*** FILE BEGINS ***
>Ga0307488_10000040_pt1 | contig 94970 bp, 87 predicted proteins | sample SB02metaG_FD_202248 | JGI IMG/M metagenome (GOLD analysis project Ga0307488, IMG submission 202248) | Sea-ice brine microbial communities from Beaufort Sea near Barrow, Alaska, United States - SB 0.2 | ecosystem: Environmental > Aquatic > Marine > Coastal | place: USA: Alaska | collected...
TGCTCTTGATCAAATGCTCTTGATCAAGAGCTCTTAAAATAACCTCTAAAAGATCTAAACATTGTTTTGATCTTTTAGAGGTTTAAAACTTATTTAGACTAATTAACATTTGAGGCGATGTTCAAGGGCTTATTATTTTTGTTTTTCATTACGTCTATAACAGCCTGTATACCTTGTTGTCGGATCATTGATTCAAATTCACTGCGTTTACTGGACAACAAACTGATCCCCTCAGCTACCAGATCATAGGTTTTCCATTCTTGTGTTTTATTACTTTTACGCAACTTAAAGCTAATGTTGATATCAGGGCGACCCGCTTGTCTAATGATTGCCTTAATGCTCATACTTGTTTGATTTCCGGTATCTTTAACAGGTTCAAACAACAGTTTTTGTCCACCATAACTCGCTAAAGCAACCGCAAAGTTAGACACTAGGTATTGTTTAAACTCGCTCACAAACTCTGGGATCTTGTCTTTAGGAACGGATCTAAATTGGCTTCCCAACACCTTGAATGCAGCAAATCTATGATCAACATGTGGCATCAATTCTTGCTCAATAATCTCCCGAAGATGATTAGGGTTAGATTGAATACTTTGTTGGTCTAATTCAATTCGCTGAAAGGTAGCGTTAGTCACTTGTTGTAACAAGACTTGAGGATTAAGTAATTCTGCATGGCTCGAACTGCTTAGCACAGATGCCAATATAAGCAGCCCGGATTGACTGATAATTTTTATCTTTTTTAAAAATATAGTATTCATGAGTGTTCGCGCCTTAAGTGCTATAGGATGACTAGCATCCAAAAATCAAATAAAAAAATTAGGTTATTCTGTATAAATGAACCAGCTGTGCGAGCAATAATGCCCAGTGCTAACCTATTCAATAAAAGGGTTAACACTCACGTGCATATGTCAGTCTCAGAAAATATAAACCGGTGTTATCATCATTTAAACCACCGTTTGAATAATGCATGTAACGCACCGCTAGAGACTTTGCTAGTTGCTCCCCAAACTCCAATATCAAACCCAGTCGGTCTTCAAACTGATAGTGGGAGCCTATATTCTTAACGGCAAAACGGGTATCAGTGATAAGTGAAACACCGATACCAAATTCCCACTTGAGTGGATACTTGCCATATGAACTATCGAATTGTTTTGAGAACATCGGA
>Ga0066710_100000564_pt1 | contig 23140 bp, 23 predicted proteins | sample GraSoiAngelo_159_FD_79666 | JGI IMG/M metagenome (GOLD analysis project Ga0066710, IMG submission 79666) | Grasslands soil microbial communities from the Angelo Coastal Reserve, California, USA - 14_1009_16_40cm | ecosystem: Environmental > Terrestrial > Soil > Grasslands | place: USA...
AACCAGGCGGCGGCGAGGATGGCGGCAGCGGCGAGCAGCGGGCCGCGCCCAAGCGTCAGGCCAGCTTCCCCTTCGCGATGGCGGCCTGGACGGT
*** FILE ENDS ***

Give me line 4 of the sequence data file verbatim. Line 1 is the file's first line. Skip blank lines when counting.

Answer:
AACCAGGCGGCGGCGAGGATGGCGGCAGCGGCGAGCAGCGGGCCGCGCCCAAGCGTCAGGCCAGCTTCCCCTTCGCGATGGCGGCCTGGACGGT